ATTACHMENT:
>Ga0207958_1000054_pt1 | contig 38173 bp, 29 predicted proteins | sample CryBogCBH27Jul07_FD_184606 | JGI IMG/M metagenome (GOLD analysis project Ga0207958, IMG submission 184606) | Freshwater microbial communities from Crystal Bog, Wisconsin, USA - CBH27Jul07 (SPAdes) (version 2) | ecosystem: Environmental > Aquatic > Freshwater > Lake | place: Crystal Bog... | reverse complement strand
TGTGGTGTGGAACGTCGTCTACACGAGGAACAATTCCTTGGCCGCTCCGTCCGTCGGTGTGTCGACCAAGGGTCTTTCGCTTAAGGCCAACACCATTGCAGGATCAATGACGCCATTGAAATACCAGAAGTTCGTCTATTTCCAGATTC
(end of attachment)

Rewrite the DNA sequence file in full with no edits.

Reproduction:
>Ga0207958_1000054_pt1 | contig 38173 bp, 29 predicted proteins | sample CryBogCBH27Jul07_FD_184606 | JGI IMG/M metagenome (GOLD analysis project Ga0207958, IMG submission 184606) | Freshwater microbial communities from Crystal Bog, Wisconsin, USA - CBH27Jul07 (SPAdes) (version 2) | ecosystem: Environmental > Aquatic > Freshwater > Lake | place: Crystal Bog... | reverse complement strand
TGTGGTGTGGAACGTCGTCTACACGAGGAACAATTCCTTGGCCGCTCCGTCCGTCGGTGTGTCGACCAAGGGTCTTTCGCTTAAGGCCAACACCATTGCAGGATCAATGACGCCATTGAAATACCAGAAGTTCGTCTATTTCCAGATTC